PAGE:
There are many ways to assess a person’s health in Traditional Chinese Medicine. The major forms of assessment include:
- Questioning and listening to a person’s story.
- Listening to the quality of a person’s voice.
- Feeling, particularly the pulse, and, in Japanese medicine, palpating the hara (abdominal reflex area).
- Looking, particularly at the tongue.
Additional assessments may include palpating special points on the back and the hara or pressing special points on the ears.
The hara, tongue, back, pulses, and ear all have specific areas associated with each meridian, and, in the case of the back and the ear, with each organ as well.
The goal of the assessment is to establish where imbalances lie, which meridians need more Qi, which show stagnation (stuck Qi), where there may be various other energetic imbalances, most of which are named for weather conditions, such as dampness, dryness, cold, heat, and wind. I’ll explain these to you as they become relevant. If you want to learn more about this immediately, I recommend Between Heaven and Earth, by Harriet Beinfield and Efrem Korngold, or the first half of Ted Kaptchuk’s The Web that has no Weaver.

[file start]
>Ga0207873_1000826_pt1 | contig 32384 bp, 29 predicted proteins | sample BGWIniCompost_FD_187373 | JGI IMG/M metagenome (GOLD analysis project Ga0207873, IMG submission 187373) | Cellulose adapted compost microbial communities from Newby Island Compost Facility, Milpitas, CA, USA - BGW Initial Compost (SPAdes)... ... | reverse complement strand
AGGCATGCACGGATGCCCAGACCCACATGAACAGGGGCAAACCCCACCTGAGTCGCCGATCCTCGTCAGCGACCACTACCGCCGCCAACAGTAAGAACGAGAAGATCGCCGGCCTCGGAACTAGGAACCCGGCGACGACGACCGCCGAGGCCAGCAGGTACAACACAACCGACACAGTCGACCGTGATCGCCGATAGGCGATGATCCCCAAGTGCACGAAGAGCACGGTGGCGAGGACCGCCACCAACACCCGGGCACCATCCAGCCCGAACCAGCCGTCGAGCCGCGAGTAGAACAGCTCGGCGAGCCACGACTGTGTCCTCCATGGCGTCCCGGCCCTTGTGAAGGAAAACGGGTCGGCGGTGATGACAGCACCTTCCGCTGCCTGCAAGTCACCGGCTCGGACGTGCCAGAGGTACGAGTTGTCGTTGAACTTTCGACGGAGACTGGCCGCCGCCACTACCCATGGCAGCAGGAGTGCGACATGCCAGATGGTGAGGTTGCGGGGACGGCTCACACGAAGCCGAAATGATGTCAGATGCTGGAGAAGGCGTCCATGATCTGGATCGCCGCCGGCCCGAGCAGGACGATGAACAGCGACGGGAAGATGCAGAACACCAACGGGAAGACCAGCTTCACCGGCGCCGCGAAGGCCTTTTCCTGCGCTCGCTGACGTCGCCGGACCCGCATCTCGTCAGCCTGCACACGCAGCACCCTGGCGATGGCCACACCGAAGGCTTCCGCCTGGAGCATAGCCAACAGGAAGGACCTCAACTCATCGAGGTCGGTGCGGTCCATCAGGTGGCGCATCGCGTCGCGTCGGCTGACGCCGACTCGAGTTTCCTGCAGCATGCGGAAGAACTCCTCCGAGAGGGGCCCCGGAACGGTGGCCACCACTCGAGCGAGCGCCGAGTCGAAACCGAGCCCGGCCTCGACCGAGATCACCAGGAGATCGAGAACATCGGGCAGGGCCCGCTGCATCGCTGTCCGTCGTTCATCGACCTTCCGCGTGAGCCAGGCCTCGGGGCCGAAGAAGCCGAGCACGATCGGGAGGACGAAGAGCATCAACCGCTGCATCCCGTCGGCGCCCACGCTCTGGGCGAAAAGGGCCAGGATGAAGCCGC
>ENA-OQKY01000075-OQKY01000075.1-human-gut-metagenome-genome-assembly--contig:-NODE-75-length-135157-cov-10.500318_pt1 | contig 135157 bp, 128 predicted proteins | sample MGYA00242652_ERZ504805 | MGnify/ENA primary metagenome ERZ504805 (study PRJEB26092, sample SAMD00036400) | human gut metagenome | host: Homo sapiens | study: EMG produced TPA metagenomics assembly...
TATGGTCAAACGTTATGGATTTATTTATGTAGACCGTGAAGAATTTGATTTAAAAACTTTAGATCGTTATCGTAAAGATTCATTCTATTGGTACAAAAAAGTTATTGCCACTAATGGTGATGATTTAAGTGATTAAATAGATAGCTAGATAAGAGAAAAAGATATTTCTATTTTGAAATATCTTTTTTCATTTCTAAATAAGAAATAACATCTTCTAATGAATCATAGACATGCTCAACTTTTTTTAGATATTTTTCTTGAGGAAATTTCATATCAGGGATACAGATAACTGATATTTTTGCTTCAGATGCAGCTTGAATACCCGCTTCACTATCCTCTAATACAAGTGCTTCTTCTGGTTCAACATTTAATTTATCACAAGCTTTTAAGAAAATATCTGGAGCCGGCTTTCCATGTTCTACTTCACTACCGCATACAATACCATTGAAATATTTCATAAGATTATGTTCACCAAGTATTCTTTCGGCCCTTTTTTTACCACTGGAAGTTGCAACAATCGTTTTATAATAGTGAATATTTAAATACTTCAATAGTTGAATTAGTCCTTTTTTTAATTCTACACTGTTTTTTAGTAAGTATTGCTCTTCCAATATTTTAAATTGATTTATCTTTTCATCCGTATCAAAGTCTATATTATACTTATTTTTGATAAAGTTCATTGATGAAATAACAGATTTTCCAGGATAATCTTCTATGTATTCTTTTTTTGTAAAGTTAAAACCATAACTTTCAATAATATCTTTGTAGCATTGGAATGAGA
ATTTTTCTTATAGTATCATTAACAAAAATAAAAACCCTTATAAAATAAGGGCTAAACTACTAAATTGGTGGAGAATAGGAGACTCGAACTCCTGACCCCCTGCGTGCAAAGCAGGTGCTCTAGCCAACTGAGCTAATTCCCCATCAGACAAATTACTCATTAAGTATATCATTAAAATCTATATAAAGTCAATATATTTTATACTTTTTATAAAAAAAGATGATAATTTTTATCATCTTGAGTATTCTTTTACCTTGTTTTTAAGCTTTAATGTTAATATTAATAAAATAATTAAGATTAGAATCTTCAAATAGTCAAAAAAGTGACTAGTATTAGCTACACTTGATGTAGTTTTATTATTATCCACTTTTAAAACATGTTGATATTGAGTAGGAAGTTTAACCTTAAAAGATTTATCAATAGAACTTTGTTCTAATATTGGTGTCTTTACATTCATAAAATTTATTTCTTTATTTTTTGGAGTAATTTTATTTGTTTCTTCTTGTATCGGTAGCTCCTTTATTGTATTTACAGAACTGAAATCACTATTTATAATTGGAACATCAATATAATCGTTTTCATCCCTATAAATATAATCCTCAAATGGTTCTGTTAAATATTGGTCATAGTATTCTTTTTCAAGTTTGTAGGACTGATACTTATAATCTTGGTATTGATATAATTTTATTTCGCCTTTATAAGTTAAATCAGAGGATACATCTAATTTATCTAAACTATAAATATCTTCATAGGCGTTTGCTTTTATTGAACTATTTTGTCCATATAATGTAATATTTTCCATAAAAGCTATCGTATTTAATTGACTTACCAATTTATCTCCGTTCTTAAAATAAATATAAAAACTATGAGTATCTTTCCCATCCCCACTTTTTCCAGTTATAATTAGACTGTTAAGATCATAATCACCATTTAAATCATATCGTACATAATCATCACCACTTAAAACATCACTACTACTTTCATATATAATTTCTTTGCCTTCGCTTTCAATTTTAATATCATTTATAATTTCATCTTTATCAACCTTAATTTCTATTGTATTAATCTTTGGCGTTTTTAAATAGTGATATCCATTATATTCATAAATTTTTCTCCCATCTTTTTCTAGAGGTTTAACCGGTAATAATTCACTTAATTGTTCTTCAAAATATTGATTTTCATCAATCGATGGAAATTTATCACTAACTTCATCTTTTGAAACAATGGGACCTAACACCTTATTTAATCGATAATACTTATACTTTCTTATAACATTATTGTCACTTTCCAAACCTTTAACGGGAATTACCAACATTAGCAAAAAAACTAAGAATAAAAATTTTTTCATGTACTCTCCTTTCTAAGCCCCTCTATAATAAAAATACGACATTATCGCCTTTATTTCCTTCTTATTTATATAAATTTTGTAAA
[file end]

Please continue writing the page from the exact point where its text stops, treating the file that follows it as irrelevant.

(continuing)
When I work with a client over the phone, Skype, or internet, I use questioning, listening, and looking at a photograph of the tongue to do the assessment.